Western-style education came to Nigeria with the missionaries in the mid-nineteenth century. Although Methodists founded the first mission school in 1843, it was the Anglican Church Missionary Society that pushed forward in the early 1850s to found a chain of missions and schools, followed quickly in the late 1850s by the Roman Catholics. In 1887 in what is now southern Nigeria, an education department was founded that began setting curricula requirements and administered grants to the mission societies. By 1914, when north and south were united into one colony, there were fifty-nine government and ninety-one mission primary schools in the south; the missions ran all eleven secondary schools, except for King’s College in Lagos. The missions got a foothold in the middle belt; a mission school for the sons of chiefs was opened in Zaria in 1907 but lasted only two years. In 1909 Hans Vischer, an ex-Anglican missionary was asked to organize the education system of the Protectorate Northern Nigeria. Schools were set up and grants given to missions in the middle belt. In 1914 there were 1,100 primary school pupils in the north, compared with 35,700 in the south; the north had no secondary schools, compared with eleven in the south. By the 1920s, the pressure for school places in the south led to increased numbers of independent schools financed by local efforts and to the sending of favorite sons overseas for more advanced training.

The  education  system  focused  strongly  on  examinations.  In  1916  Frederick  Lugard,  first governor of the unified colony, set up a school inspectorate. Discipline, buildings, and adequacy of teaching staff were to be inspected, but the most points given to a school’s performance went to the numbers and rankings of its examination results. This stress on examinations was still used in 1990 to judge educational results and to obtain qualifications for jobs in government and the private sector.

Progress in education was slow but steady throughout the colonial era until the end of World War II. By 1950 the country had developed a three-tiered system of primary, secondary, and higher education based on the British model of wide participation at the bottom, sorting into academic and vocational training at the secondary level, and higher education for a small elite destined for leadership. On the eve of independence in the late 1950s, Nigeria had gone through a decade of exceptional educational growth leading to a movement for universal primary education in the Western Region. In the north, primary school enrollments went from 66,000 in 1947 to 206,000 in 1957, in the west (mostly Yoruba areas) from 240,000 to 983,000 in the same period, and in the east from 320,000 to 1,209,000. Secondary level enrollments went from 10,000 for the country as a whole in 1947 to 36,000 in 1957; 90 percent of these, however, were in the south.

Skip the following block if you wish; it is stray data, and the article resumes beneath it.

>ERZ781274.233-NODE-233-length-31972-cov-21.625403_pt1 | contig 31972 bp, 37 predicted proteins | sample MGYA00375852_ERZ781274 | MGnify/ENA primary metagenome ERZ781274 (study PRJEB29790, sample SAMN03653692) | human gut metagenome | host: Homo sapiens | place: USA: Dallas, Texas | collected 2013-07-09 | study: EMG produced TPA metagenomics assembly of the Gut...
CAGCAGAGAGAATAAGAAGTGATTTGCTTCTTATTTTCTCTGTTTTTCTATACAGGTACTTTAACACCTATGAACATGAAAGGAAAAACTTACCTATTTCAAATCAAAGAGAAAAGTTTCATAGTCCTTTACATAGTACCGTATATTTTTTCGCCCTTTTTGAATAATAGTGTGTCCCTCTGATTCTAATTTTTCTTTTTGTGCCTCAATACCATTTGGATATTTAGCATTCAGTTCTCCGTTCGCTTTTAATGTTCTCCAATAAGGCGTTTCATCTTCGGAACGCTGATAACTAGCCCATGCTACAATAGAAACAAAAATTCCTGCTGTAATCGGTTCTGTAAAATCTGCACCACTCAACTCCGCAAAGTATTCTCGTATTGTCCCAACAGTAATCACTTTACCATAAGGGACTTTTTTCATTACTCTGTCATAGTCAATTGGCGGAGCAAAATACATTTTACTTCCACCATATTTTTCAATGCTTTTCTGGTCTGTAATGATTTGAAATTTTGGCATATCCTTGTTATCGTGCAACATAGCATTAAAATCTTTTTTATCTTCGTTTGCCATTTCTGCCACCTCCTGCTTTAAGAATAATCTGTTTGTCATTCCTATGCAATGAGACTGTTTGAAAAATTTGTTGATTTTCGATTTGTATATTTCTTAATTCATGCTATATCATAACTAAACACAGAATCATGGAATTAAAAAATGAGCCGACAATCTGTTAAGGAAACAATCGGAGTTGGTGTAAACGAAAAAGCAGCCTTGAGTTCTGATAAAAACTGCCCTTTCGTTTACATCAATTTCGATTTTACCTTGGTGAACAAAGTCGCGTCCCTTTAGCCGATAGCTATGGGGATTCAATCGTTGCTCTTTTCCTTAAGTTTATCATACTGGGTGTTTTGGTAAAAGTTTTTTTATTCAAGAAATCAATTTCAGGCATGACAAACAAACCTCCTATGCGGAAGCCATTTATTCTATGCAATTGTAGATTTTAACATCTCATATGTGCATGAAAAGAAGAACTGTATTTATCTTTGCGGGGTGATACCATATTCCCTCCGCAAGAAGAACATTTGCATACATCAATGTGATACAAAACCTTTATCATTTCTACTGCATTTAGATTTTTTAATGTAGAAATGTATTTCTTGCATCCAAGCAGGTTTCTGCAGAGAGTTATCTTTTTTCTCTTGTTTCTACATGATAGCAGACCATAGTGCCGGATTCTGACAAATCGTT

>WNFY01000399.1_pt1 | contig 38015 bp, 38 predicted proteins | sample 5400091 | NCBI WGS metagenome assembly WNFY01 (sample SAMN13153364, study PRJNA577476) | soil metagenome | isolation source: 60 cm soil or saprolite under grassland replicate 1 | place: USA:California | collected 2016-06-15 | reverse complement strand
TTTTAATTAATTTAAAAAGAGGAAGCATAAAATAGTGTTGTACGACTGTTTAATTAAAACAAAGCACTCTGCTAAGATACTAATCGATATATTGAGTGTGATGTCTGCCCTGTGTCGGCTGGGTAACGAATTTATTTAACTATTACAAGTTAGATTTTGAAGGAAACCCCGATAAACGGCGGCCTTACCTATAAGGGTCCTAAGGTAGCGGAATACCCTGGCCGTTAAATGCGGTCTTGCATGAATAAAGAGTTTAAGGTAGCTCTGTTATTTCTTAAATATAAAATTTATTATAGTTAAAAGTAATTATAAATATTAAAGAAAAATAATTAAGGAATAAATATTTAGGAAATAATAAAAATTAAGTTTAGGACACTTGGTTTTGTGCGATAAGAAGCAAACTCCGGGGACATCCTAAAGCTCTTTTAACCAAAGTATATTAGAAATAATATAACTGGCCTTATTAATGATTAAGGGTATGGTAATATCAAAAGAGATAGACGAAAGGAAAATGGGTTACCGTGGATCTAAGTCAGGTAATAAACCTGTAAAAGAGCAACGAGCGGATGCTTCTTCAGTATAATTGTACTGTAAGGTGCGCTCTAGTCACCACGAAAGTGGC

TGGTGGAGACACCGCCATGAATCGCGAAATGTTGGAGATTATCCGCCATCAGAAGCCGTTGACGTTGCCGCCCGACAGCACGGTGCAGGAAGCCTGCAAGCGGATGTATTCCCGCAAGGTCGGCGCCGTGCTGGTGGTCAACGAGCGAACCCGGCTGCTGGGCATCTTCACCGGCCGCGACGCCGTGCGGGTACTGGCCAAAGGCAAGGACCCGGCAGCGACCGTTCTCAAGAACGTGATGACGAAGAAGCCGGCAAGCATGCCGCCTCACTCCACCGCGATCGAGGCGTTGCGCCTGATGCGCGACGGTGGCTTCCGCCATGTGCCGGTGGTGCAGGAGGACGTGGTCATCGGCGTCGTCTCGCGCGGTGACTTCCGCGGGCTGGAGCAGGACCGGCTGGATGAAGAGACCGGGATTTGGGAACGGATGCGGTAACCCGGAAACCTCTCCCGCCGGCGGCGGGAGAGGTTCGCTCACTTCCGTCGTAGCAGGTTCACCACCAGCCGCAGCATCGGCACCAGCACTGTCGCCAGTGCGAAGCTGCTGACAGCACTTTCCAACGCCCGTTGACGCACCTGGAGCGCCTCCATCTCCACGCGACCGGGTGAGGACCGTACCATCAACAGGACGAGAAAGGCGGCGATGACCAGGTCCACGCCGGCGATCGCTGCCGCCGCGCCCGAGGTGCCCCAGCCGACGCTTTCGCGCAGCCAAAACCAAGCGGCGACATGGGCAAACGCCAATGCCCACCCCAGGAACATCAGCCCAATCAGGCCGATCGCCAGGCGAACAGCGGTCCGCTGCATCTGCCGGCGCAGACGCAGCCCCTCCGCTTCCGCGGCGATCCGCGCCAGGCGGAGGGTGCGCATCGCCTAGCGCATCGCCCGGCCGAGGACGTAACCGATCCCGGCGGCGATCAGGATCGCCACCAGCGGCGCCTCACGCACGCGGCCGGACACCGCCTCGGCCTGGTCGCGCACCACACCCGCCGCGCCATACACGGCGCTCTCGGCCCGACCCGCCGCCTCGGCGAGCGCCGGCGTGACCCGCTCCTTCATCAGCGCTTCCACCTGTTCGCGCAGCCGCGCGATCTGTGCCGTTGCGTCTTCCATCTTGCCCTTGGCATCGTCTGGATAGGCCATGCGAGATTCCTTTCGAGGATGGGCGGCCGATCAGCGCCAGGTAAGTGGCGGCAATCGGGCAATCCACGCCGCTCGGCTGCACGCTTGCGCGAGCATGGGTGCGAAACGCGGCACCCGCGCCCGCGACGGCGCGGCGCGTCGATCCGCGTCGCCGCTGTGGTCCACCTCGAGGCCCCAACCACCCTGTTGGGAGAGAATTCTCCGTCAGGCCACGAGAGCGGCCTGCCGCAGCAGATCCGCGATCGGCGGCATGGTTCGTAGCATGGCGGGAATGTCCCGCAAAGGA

The formal School System

In 1982, Nigeria switched to the American system of six primary, three junior secondary, and three senior secondary school grades, but the rigid examination system remained. Education is free but not compulsory at any level. The formal education system is six years in primary schools, 3 years of junior secondary school, 3 years of senior secondary and 4 years of university education leading to a bachelors level degree in most fields.

Primary Education

Primary education begins at the age of six for the majority of Nigerians and lasts for six years. The curriculum for primary school typically includes subject areas like mathematics, English, social studies, home economics and agriculture. However, the curriculum has just recently been reviewed, and, from September 2008, the primary school curriculum includes ICT, French language  and  civic  education.  For  the  first  three  years  of  primary  school  the  medium  of instruction is that of the immediate environment. During this period English is taught as a subject. During the remaining years of primary school, English is progressively used as the medium of instruction. Until 2004, graduating students from primary school had to sit the Primary School-Leaving Certificate examination, this examination has been abolished and the Primary School Leaving Certificate is now awarded on the basis of continuous assessment.

Secondary Education

The secondary education cycle lasts for six years and is divided into two three-year cycles: junior secondary and senior secondary. Junior secondary school has two streams; pre-vocational and academic and the core curriculum includes: English, mathematics, French, integrated science, social studies and introduction to technology. Pre-vocational electives include agriculture, business studies, crafts and computer education. Non pre-vocational electives include creative arts, religious and moral education and Arabic. Students typically take between ten and thirteen subjects, including core subjects.

On the successful completion of the junior cycle students are awarded the Junior Secondary School Certificate (JSSC ) / Certificate of Basic Education, which is necessary to progress to the senior secondary school level. Following the junior secondary school cycle, students are streamed into secondary schools, technical colleges or schools and out of school vocational training centers or apprenticeships offering a range of terminal trade and craft awards.

The senior secondary cycle lasts for three years and each student takes eight subjects from a diversified curriculum that includes six core subjects: English; mathematics; one major Nigerian language; and one elective out of biology, chemistry, physics or integrated science; one elective out of English literature, history, geography or social studies, agricultural science or a vocational subject.